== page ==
Cedric Stephens | Overcoming a bad reputation
ADVISORY COLUMN: RISKS & INSURANCE
Economist, lecturer, and fellow Gleaner columnist Mark Ricketts, in his April 28 article titled ‘Time to rethink economic implications’, describes the scary details of some of the hardships created by COVID-19.
He wrote: “Some business owners cited the inevitability of bankruptcy when just a few weeks earlier, they were talking about expansion and hiring additional workers. Others, bemoaning the absence of time to put their business in order, spoke about their inability to make redundancy payments to some of their most trustworthy and valuable workers … some employees despaired at the suddenness of this health-driven economic devastation … people are in tears, are hurt, sad, ensconced in their land of make-believe”.
That same narrative can be applied to thousands of residents of communities across the island. Their lives have been upended by fires, floods, and other unexpected disasters like medical emergencies. Many Puerto Ricans and Bahamians have lived through major crises like these.
Few persons have the financial or other resources to handle these events. Business operators and the others to whom Mr Ricketts referred occupy the same boat. Burial societies, which originated in ancient Rome and pre-dated what we now know as insurance, were invented to help individuals and businesses cope with many of these kinds of events.
Over the centuries, the practice of insurance has, to a large extent, evolved from the lofty ideals on which it was founded. It is mainly another business whose sole purpose is to make money.
Global institutions like the International Monetary Fund (IMF) sometimes act as an insurance company. They provide resources to governments like ours to limit the shocks to the economy caused by unexpected events. For example, the IMF recently provided our Government with US$520 million under what is called a Rapid Financing Instrument to lessen the economic impact of COVID-19. Funds from this instrument will be used, according to Finance Minister Dr Nigel Clarke, to “strengthen the reserves at the Bank of Jamaica” because “as of now, we do not need the financing facility for budgetary support. We are using our own cash resources and other programmed budgetary inflows,” he said.
What was significant to me is the negotiations for the funds appear to have been conducted quietly, quickly, without any fuss and were non-adversarial. Government and IMF officials appeared to have been working as partners to strike a deal. Are there any lessons to be learned by our commercial insurance companies?
Negotiations for the settlement of insurance claims to provide funds to recover from catastrophes are typically confrontational. This comment is based on the experiences of hundreds of claimants who have contacted me over two decades and were the subject of scores of articles. They are also founded on my recent interactions with the insurance system as I recorded on April 18 in my column ‘Close Encounters of the First Kind’.
Because of these dealings, many consumers have lost faith in insurance. Others consider insurance to be a necessary evil and a legalised scam.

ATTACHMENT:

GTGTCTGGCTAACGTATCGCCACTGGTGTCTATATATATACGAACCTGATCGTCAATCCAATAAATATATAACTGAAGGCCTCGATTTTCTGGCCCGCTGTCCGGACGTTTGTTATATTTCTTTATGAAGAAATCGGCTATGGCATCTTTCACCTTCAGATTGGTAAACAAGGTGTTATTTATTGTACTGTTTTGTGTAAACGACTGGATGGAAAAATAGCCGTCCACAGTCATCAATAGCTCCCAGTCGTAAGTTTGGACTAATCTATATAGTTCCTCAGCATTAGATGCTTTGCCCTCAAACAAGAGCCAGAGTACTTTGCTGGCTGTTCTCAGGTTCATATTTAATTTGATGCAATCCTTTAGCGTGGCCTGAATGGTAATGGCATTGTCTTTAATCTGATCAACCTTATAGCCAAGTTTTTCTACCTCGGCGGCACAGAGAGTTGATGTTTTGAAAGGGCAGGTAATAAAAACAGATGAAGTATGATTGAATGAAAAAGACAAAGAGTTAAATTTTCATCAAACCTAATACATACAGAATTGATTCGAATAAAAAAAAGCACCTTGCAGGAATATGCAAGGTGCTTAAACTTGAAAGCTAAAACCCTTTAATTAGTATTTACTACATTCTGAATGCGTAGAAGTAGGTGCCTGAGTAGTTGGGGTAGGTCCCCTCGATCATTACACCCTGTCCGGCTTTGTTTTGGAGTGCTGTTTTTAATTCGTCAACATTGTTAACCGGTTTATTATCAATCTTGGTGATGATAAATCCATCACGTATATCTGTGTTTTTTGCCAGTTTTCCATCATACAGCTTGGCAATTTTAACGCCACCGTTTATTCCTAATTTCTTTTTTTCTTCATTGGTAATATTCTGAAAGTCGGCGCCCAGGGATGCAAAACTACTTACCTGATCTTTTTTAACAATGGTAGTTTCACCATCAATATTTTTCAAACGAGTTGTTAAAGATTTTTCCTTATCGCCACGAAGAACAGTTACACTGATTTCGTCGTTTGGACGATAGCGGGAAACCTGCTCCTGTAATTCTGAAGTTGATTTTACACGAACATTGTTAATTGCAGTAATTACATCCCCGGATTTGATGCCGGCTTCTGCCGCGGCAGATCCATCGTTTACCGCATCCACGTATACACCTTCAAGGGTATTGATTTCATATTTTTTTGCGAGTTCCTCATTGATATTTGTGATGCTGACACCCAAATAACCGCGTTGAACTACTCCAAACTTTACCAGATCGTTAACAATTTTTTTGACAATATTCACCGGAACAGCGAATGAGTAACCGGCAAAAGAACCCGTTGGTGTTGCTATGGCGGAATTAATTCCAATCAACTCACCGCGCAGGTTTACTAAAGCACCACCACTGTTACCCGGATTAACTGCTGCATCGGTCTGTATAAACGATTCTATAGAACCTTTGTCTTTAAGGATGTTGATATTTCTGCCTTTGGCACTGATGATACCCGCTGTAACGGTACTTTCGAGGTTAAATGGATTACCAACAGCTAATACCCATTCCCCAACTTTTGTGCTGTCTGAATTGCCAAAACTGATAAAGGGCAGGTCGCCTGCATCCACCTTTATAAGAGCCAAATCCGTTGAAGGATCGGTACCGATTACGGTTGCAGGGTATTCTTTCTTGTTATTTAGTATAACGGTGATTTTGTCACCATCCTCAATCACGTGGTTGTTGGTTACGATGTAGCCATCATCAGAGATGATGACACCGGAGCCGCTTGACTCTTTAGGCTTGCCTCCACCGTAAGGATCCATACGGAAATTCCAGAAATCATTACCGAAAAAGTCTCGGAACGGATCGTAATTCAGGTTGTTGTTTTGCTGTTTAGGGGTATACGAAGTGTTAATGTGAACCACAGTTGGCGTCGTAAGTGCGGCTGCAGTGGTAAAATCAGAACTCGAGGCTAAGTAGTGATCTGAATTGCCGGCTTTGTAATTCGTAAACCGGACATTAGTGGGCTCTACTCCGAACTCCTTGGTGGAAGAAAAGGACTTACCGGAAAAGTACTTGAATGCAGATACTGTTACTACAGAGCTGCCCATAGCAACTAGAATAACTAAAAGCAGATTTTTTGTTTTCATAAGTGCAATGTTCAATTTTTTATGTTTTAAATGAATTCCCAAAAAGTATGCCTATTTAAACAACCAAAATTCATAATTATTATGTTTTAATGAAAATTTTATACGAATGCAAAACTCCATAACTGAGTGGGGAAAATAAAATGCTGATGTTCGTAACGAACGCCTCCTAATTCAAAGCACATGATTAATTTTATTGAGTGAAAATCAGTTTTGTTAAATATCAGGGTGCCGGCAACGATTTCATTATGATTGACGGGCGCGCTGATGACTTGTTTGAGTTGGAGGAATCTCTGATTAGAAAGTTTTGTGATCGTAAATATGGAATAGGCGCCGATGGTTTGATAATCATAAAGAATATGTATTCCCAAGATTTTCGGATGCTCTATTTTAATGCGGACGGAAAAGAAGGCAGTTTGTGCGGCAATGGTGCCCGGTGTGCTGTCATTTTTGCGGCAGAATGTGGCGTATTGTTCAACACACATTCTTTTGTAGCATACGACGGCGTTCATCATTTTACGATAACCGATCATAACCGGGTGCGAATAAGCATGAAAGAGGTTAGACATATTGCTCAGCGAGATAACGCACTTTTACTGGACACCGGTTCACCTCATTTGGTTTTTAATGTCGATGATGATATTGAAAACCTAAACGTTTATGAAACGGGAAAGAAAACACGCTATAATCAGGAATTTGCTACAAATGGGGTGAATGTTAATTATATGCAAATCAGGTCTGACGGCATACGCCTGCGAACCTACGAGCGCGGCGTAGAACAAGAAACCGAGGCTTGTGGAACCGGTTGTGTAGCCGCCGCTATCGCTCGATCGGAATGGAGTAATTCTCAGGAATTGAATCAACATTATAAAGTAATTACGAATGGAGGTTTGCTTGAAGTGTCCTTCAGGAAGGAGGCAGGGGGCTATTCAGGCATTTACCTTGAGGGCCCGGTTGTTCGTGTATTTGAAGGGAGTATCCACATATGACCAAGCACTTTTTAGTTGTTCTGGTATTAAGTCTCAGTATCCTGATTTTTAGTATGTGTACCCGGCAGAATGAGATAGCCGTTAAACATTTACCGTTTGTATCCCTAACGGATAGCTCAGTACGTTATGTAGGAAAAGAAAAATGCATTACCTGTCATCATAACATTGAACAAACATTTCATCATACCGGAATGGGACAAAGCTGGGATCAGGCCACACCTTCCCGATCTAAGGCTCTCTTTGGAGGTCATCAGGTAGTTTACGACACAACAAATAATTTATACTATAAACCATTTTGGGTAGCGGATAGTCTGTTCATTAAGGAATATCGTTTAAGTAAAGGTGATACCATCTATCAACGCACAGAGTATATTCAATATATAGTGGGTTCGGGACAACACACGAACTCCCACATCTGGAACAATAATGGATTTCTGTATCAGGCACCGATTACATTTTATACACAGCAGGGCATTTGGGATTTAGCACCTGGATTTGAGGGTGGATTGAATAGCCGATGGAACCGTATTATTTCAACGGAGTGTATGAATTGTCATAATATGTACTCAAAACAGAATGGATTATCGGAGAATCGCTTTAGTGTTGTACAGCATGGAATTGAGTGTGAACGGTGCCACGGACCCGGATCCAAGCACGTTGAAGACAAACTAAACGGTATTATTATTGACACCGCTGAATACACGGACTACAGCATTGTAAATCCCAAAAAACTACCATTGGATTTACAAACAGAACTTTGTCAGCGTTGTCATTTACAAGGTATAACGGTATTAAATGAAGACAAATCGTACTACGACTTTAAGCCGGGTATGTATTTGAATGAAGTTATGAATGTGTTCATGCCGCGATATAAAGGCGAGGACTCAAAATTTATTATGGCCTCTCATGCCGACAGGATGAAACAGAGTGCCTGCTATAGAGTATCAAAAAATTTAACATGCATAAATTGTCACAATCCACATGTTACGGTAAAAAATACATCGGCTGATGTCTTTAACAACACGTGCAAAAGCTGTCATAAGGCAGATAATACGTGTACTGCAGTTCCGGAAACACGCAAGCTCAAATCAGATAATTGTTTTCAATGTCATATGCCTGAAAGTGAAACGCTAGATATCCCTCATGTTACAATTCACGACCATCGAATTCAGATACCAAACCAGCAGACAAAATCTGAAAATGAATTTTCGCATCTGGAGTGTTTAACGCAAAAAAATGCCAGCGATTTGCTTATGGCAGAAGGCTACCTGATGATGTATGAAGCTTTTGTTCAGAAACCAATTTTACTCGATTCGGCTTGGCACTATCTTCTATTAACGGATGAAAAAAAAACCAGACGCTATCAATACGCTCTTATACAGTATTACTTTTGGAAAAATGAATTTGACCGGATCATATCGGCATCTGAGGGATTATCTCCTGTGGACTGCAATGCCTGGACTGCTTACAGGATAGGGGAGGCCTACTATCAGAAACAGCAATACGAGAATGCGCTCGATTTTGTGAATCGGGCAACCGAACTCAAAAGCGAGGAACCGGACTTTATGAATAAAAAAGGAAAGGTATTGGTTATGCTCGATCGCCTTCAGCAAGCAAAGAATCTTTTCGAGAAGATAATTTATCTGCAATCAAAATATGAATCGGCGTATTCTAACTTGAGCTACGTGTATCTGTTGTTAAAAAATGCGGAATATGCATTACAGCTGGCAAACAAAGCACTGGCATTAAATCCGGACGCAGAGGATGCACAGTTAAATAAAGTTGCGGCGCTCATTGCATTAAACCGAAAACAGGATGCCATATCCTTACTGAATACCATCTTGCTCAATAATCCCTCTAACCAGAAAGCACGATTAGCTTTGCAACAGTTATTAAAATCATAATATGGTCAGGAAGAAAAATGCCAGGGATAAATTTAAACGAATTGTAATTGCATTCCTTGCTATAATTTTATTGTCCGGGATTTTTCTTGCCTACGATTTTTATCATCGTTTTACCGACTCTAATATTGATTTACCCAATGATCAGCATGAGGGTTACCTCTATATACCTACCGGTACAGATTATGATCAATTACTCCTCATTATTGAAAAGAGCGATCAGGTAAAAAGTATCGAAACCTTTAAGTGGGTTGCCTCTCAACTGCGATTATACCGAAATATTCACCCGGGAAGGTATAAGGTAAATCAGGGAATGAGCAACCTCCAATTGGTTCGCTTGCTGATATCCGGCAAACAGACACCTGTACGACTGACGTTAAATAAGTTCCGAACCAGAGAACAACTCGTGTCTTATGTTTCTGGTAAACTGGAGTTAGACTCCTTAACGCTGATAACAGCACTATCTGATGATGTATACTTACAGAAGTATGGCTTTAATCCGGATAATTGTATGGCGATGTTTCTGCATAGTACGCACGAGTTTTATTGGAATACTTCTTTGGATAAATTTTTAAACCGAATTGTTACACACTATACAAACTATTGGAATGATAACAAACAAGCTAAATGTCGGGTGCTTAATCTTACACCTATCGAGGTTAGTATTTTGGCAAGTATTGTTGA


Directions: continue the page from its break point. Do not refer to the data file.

The global pandemic, because of its widespread effects across all sectors of the economy and in Jamaica, has highlighted the need to prepare for disasters before they happen. Economists and IMF technocrats call this ex-ante financing.
COVID-19 has the potential to create significant business opportunities for those insurers who can see into the future and who develop and execute strategies to regain the trust and confidence of many persons who have lost faith in the industry.
The leaders of British Caribbean Insurance Company (BCIC) and Guardian General Insurance, based on their recent advertisements in this newspaper on May 22, have clearly recognis,ed the opportunities. Full disclosure: Guardian has been my insurer of choice for many years. I have also recommended this company to a few of my friends. I was a member of BCIC’s board during the 1990s.
BCIC, in a full-page spread, used less than 50 words to say that it was returning $50 million to policyholders from the premiums that it had collected in April. The company’s action is designed to show that it understands the difficulties that its consumers are facing. The ‘everything we do is for you’ motto echoes the grand ideals on which insurance was founded and is an excellent example of my April 12 piece, ‘COVID-induced Auto Premium Giveback’.
Guardian General ran what they called a special two-page advertising feature in the Financial Gleaner, which appeared the same day as BCIC’s.
The aim of their message was to show tangibly that the company cared and was looking beyond COVID. It was offering a package of benefits to existing and new policyholders and was offering a special deal to healthcare professionals. The content was helpful, showed empathy, was well-researched and not characterised by dense prose, which is often a feature of insurance communication. If I were not already a customer, I would have been persuaded to contact the company.
Bravo BCIC and Guardian General. Perhaps one or both of the leaders of these insurers can offer classes to the new head of the Insurance Association of Jamaica. The message that he crafted in an advertisement, in my humble opinion, offered no incentives to persons to read it. It was self-serving, boring, and failed spectacularly in burnishing the image and reputation of the industry. The ads from the two companies had the opposite effect.
Cedric E. Stephens provides independent information and advice about the management of risks and insurance. For free information or counsel, write to: email@example.com.